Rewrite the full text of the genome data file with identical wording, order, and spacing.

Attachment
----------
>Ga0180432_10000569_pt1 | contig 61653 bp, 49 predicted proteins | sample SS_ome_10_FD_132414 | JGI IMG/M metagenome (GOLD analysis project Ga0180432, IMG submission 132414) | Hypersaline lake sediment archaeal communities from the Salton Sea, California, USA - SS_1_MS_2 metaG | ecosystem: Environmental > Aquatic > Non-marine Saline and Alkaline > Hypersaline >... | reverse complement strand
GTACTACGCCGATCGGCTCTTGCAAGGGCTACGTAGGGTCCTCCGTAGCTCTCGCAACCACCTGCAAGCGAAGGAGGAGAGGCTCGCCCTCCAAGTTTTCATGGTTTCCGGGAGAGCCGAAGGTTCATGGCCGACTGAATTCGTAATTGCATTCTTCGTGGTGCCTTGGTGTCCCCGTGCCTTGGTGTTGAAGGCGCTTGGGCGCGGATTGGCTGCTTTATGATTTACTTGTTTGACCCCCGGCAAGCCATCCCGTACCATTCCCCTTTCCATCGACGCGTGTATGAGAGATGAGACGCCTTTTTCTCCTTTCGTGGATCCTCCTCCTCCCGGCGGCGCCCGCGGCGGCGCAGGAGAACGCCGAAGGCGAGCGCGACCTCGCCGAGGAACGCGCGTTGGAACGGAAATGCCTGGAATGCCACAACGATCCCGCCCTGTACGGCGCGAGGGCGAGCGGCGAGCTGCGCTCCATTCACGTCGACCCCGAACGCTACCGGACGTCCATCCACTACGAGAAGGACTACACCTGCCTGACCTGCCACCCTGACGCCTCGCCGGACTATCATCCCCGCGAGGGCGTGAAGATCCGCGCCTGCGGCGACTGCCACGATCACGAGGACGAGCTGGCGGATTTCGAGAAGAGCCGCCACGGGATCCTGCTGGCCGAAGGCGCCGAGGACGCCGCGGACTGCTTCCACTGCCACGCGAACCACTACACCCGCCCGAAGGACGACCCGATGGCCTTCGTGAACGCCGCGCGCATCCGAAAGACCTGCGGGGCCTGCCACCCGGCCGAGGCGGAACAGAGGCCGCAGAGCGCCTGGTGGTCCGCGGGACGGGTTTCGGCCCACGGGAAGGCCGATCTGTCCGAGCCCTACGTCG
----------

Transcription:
>Ga0180432_10000569_pt1 | contig 61653 bp, 49 predicted proteins | sample SS_ome_10_FD_132414 | JGI IMG/M metagenome (GOLD analysis project Ga0180432, IMG submission 132414) | Hypersaline lake sediment archaeal communities from the Salton Sea, California, USA - SS_1_MS_2 metaG | ecosystem: Environmental > Aquatic > Non-marine Saline and Alkaline > Hypersaline >... | reverse complement strand
GTACTACGCCGATCGGCTCTTGCAAGGGCTACGTAGGGTCCTCCGTAGCTCTCGCAACCACCTGCAAGCGAAGGAGGAGAGGCTCGCCCTCCAAGTTTTCATGGTTTCCGGGAGAGCCGAAGGTTCATGGCCGACTGAATTCGTAATTGCATTCTTCGTGGTGCCTTGGTGTCCCCGTGCCTTGGTGTTGAAGGCGCTTGGGCGCGGATTGGCTGCTTTATGATTTACTTGTTTGACCCCCGGCAAGCCATCCCGTACCATTCCCCTTTCCATCGACGCGTGTATGAGAGATGAGACGCCTTTTTCTCCTTTCGTGGATCCTCCTCCTCCCGGCGGCGCCCGCGGCGGCGCAGGAGAACGCCGAAGGCGAGCGCGACCTCGCCGAGGAACGCGCGTTGGAACGGAAATGCCTGGAATGCCACAACGATCCCGCCCTGTACGGCGCGAGGGCGAGCGGCGAGCTGCGCTCCATTCACGTCGACCCCGAACGCTACCGGACGTCCATCCACTACGAGAAGGACTACACCTGCCTGACCTGCCACCCTGACGCCTCGCCGGACTATCATCCCCGCGAGGGCGTGAAGATCCGCGCCTGCGGCGACTGCCACGATCACGAGGACGAGCTGGCGGATTTCGAGAAGAGCCGCCACGGGATCCTGCTGGCCGAAGGCGCCGAGGACGCCGCGGACTGCTTCCACTGCCACGCGAACCACTACACCCGCCCGAAGGACGACCCGATGGCCTTCGTGAACGCCGCGCGCATCCGAAAGACCTGCGGGGCCTGCCACCCGGCCGAGGCGGAACAGAGGCCGCAGAGCGCCTGGTGGTCCGCGGGACGGGTTTCGGCCCACGGGAAGGCCGATCTGTCCGAGCCCTACGTCG